• In conjunction with the Intelligence and Security Group, the Chief Information Officer Group has established a joint mentoring program. The program encourages employees from both Groups to establish longstanding mentoring relationships and encourages staff development
  • The Group continued to evolve the sharing and collaboration framework with our Five Eyes partners.

Table 3.21: Program 1.7 deliverables



Support to military operations:

  • maintain support to ADF operations through the provision of agreed ICT support, the delivery of network defensive operations, and the maintenance of a disaster recovery capability


The ICT reform projects, including security and the realisation of the Single Information Environment (SIE):

  • the Defence ICT reform projects are the principal vehicle for the management and delivery of the Defence ICT Strategy. The ICT Reform Program is building an improved SIE and governance framework that can effectively support Defence war fighting and business reform objectives through to 2030. The reform projects including Centralised Processing, Terrestrial Communications, Next Generation Desktop and Defence’s new HR and payroll system (JP 2080 Phase 2B.1—Defence One) will ensure Defence ICT support for military and civilian customers now, and into the future

Partially met

The Centralised Processing and JP 2080 Phase 2B.1—Defence One projects have both experienced schedule delays.

ICT security remains short of where we need it.

Maintenance of essential business-as-usual (BAU) ICT operations and services:

  • continue to support BAU ICT operations and services which include communication lines, data centres, software licences, provision of work stations, help desk services, printers, faxes and phones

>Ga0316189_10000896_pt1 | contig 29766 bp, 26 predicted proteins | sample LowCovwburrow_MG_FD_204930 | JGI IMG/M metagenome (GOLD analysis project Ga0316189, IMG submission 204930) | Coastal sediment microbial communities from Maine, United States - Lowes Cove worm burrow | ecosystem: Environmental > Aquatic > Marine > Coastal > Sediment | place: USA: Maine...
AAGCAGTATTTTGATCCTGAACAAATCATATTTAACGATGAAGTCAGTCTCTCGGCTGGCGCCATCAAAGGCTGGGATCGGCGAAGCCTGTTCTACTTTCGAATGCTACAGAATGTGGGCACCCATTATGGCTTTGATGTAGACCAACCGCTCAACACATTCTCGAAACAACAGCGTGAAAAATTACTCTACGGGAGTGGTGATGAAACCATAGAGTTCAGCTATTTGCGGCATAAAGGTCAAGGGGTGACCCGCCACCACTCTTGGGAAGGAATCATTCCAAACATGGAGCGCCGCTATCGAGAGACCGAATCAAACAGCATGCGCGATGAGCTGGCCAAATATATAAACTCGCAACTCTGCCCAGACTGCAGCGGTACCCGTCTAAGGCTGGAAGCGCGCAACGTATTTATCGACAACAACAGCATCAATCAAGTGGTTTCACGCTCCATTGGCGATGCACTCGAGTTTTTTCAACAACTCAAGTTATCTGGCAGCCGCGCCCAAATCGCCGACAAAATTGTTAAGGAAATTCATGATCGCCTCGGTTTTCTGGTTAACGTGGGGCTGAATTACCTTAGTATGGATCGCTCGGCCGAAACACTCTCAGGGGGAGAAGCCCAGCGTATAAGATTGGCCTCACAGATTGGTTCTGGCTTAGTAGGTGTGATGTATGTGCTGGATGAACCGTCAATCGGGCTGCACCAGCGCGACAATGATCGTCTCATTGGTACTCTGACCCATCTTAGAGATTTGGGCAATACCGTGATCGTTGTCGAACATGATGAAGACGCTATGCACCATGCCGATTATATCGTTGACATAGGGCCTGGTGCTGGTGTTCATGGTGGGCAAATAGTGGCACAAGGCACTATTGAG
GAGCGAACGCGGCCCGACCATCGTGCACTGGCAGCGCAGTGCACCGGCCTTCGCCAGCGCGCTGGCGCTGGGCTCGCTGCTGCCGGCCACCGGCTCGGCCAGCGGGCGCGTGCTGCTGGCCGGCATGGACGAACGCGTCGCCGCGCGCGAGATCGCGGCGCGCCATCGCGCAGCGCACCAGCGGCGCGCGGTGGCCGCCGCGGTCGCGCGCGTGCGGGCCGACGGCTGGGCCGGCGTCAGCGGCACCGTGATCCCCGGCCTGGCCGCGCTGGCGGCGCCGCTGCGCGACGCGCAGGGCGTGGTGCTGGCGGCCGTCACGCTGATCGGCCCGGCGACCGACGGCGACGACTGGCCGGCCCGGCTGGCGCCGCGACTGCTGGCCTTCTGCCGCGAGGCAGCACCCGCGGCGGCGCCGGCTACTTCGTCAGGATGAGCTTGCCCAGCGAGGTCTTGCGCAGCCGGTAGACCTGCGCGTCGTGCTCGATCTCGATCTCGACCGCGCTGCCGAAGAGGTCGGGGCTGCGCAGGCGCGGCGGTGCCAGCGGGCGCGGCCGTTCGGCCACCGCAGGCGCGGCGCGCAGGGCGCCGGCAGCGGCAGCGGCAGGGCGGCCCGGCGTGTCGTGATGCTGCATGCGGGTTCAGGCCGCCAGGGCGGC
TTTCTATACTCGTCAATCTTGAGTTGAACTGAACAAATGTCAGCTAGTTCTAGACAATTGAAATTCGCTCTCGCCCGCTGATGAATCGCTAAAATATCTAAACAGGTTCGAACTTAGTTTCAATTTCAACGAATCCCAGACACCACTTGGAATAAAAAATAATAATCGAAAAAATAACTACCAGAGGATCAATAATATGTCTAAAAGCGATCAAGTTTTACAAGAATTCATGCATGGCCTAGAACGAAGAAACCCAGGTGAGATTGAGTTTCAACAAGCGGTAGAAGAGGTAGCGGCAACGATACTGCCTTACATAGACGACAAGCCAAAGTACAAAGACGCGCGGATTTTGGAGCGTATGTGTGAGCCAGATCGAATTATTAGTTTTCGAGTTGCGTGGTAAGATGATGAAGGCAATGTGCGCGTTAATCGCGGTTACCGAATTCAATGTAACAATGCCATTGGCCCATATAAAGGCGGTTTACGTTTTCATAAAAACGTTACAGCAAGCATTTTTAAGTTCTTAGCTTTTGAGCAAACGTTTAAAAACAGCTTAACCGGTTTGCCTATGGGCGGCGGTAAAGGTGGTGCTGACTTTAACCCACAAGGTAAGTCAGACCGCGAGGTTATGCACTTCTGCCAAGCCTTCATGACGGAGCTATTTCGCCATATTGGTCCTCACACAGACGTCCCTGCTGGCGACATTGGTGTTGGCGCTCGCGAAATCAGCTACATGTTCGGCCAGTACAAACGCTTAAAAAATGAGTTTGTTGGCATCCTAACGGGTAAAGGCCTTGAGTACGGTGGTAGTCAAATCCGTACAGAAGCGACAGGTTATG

• continue to plan and implement ICT shared services
  • deliver ICT services in accordance with the Defence ICT Services Delivery Charter and maintain the integrity and security of the Defence SIE


Approved Defence Capability Plan, Major Capital Facilities, and other approved projects and system enhancements:

  • to deliver the ICT elements of endorsed projects and system enhancements and ICT work plans developed through regular engagement with customer representatives

Substantially met

The Terrestrial Communications project experienced some schedule slippages.

Table 3.22: Program 1.7 key performance indicators

Key performance indicator


ICT capabilities are developed and sustained in accordance with agreed stakeholder priorities

Substantially met

Some capabilities were unable to be met due to resource constraints.

Strategic investment in consolidated networks, infrastructure, service-oriented architecture, applications and information management enables transition to a SIE

Partially met

The Infrastructure Transformation Program was established to manage overlaps, dependencies and constraints of Defence’s key ICT reform projects.

To date, 44 per cent of Defence Secret Network users have been migrated to the Next Generation Desktop environment.

ICT security is maintained to an appropriate level

Partially met

Partial implementation of the Australian Signals Directorate’s top four mitigations was achieved in 2013–14.

ICT shared services reforms are effective in reducing costs and increasing productivity across Defence

Substantially met

Reforms continue in accordance with the Defence shared services agenda.

ICT services and service support are delivered in accordance with the Defence ICT Services Delivery Charter and the Defence ICT Services Catalogue